Within days of the restrictions relaxing in the UK I was on my way to the first staycation of 2021. With the strong need for a mix of culture and coast, Norfolk was a perfect destination for a two day break. And as usual the schedule was jam packed to ensure I saw as much as possible. As such I opted to stay in Kings Lynn, which gave me easy access to all the spots that were on my agenda.
The first stop on the trip was the 243 hectare estate of Sandringham. Here you can explore the vast woodlands and parklands, with the waymarked trails available for both cycling and walking (and dog friendly) and children’s play area.
On my visit, my main focus was the house and gardens itself. As with most attractions at the moment, pre booked tickets are a must, so if you are interested in exploring the 1870 country house and landscaped gardens, then it’s highly recommended to book in advance.
Most famously known for being Queen Elizabeth’s country house, and the place where both her Father and Grandfather died, I have always been rather intrigued by the stunning building and grounds. On an early spring, yet slightly overcast day, there was plenty to admire within the gardens – Wisteria was blooming and even the Bluebells were holding out too. Sadly, at the time of my visit the house itself remained closed to the public.
However, this did mean visitors were very sparse and therefore made for a much more enjoyable and peaceful visit. Take time to wander the paths, around the lake and on you way back to the main facilities pass by St Mary Magdalene Church – most famous for the Christmas Day service the Royal Family attend.
Next port of call was Wells-next-the-Sea. During our trip for Norfolk in 2020, we drove through the area but did not have time to stop. Therefore the port town was high on the list to return whenever I was next in the area. The award wining, dog friendly beach, is a must when in the region. Only a short walking distance, along the Norfolk Coastal Path, from the neighbouring Holkham, this sandy beach with colourful beach huts is popular with many! If you are not up for the walk from one of the nearby beaches, then you can park in the town and jump on the Wells Harbour Railway to the coast itself.
On return, take time for some fish and chips whilst sitting around the marina or spend a few pennies in one of the traditional arcades.
Whilst many pick the elegant resort of Hunstanton as their base when visiting the North Norfolk coast, I had just two things that were on my list, both of which required low tide.
Timing my visit just right, early in the morning I headed to this stunning coastline to take in the uniquely red and white striped cliffs. The famous red rock colour comes from iron pigments and is very rich in fossils. At low tide, you can walk along the beach taking in this fantastic view above and rock pools below.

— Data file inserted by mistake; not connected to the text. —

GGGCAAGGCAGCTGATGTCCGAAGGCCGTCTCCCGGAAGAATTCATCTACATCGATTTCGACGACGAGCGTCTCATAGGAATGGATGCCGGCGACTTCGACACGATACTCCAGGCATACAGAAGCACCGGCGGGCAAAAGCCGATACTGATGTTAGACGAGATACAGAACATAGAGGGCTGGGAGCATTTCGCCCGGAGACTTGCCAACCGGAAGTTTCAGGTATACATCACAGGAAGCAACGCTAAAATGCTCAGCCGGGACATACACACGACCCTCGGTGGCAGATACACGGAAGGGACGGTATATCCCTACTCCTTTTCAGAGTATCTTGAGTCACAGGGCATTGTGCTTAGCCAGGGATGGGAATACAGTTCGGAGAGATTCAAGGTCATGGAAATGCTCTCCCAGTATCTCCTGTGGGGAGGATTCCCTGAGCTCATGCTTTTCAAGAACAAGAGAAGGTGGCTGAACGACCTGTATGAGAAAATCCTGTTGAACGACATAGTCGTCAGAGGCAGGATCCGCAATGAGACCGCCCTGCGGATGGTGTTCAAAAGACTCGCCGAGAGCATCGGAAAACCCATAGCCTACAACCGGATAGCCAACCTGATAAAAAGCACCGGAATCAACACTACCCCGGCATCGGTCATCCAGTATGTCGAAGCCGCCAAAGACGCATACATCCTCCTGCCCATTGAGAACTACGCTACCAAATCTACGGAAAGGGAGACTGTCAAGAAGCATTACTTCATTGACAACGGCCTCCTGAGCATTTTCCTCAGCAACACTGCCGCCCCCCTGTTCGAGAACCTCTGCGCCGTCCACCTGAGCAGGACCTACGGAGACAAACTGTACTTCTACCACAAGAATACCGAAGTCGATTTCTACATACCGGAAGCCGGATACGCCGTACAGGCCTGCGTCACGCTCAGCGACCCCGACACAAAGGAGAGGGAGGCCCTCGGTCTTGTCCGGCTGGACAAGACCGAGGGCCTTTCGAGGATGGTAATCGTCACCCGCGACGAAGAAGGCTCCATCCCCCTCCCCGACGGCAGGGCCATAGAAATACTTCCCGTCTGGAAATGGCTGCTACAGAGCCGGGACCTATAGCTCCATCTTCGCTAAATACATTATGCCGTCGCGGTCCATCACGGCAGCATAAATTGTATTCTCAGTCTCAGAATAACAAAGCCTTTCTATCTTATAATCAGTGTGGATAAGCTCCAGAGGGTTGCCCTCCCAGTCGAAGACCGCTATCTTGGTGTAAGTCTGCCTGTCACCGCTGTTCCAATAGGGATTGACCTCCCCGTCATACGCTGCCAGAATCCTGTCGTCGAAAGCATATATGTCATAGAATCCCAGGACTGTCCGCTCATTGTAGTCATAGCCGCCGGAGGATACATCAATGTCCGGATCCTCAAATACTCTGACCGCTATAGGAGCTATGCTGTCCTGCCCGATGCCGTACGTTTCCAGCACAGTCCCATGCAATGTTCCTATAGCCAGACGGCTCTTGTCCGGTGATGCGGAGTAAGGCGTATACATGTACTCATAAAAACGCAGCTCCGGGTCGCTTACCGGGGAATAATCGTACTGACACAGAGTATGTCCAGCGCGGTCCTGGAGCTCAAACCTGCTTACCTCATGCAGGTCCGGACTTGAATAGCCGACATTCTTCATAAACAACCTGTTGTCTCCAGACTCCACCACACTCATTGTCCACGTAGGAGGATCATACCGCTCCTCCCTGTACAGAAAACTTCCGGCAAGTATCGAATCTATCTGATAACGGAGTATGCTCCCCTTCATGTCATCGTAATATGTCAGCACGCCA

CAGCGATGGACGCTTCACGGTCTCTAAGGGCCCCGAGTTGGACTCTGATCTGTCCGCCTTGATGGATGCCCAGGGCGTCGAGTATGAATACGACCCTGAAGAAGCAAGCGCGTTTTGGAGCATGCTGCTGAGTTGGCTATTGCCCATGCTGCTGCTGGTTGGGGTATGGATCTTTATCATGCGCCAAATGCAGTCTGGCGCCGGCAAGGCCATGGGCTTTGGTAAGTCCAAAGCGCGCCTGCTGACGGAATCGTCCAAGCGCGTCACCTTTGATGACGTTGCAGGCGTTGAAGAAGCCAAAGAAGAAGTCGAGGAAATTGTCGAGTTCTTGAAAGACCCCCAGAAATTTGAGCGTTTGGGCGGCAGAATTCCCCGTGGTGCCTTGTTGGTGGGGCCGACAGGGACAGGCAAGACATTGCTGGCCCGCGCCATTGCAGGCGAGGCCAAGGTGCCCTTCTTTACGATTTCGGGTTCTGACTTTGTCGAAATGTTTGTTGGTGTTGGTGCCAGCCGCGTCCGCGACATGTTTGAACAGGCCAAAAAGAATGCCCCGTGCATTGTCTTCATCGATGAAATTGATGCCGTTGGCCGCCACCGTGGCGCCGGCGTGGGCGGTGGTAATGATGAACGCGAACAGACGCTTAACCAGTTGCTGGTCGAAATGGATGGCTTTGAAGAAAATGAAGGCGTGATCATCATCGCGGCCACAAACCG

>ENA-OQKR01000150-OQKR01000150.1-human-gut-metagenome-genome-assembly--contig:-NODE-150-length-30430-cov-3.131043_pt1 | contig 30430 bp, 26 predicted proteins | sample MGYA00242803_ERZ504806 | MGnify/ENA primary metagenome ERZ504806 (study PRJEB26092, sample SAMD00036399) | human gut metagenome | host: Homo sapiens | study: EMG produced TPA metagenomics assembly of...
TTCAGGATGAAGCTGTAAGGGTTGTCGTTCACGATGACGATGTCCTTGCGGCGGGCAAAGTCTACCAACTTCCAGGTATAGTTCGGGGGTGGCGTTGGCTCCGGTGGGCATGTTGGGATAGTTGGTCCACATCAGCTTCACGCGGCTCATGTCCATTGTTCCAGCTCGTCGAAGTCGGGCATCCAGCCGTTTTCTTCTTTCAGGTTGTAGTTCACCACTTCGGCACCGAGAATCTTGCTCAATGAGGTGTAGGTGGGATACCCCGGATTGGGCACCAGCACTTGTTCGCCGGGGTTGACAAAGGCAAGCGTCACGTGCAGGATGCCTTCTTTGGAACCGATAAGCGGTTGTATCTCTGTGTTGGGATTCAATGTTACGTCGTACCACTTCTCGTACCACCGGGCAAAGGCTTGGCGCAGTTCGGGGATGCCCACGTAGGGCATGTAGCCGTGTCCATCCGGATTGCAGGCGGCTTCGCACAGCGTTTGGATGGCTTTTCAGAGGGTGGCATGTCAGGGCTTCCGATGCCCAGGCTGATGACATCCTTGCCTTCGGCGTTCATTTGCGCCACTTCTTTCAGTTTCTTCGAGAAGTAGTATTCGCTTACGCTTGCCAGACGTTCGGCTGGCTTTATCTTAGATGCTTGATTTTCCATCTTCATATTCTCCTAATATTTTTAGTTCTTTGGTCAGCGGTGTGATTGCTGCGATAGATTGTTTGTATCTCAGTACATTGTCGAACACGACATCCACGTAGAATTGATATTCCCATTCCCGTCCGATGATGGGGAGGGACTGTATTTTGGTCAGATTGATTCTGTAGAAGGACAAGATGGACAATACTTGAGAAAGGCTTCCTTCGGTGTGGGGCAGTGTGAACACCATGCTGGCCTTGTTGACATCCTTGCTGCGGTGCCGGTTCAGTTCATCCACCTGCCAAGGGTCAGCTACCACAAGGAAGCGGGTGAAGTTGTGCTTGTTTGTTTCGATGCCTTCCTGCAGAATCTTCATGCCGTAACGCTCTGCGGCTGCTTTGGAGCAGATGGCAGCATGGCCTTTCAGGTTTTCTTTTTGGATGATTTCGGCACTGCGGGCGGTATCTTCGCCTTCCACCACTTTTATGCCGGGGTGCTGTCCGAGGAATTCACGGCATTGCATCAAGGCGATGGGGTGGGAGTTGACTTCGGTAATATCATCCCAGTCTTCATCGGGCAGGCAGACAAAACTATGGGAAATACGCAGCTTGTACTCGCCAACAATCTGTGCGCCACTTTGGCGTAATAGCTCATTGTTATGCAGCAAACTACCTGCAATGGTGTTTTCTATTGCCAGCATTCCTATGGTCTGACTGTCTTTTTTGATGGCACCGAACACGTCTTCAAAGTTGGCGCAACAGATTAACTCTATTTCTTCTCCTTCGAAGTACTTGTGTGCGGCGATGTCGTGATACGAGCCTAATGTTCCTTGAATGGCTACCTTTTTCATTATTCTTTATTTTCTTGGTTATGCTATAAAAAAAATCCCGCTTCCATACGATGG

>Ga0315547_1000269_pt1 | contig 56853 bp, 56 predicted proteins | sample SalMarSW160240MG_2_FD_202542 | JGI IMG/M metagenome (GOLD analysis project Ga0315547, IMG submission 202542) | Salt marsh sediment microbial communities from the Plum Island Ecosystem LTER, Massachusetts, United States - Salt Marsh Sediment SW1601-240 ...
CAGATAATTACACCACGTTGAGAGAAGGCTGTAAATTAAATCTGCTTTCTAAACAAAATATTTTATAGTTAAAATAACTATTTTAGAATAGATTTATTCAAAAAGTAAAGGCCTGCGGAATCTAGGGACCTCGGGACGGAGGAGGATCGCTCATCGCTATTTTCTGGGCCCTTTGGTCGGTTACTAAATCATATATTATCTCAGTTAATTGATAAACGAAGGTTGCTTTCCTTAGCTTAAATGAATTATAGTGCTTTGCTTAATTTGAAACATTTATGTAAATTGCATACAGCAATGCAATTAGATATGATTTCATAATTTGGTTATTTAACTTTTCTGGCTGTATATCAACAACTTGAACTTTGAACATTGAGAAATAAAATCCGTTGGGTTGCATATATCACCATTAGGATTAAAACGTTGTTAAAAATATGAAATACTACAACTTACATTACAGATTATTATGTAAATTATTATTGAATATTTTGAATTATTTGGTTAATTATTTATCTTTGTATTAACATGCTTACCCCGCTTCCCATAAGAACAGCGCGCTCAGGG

The other point of interest whilst visiting at low tide is the rather breathtaking shipwreck in-bedded in the sand and rocks. Here you will see the remains of the 1907 Steam Trawler Sheraton. Originally used as a shipping vessel and designed to handle hostile conditions in the North Sea. During both World Wars, the ship was used by the Royal Navy, before high winds caused it to stray from its moorings in 1947.
Castle Acre Priory
Castle Acre Priory, an English Heritage site is one of the largest and best preserved monastic sites in England. Dating back to 1090, it was home of the first Cluniac order of monks to England.
As with most locations on this particular trip I benefited from a lack of visitors and took time to explore the impressive remains, exhibition and displays.
To fully benefit from your visit, I would recommend picking up the audio tour to guide you round the site.
Castle Acre Castle and Bailey Gate
Just a short walk from the Priory you will find the rural village, boasting a wealth of history. Castle Acre Castle was founded soon after the Battle of Hastings, by William de Warenne, a close associate of William the Conqueror. Here visitors can roam the castle remains for free.
A stones throw from the castle, you will find the two stone gatehouses, The Bailey Gate. The main road to the village still runs through the towers, which was added to the settlement for defence purposes in 1200.
Whilst Ely is not located in Norfolk, I could not help but make an impromptu stop on the way home. After seeing the impressive cathedral towering the roads below en-route I made sure to make a de-tour and I cannot believe it had never been on my list before.
Famous for its resident, Oliver Cromwell, Ely is the second smallest city in England offering a large number of attractions that would be enough to fill a full day. Sadly on this visit, I simply wandered the impressive Cathedral and the surrounding streets. However, I left with a vow to return and explore a little more.
The first staycation of the year certainly lived up to expectation. There were beaches and coastal views, castles and cathedrals, and an abundance of history.
While international travel remains somewhat of a risk I certainly will be continuing my adventures in the UK – taking full advantage of my National Trust and English Heritage Memberships.
What are your top UK staycation spots?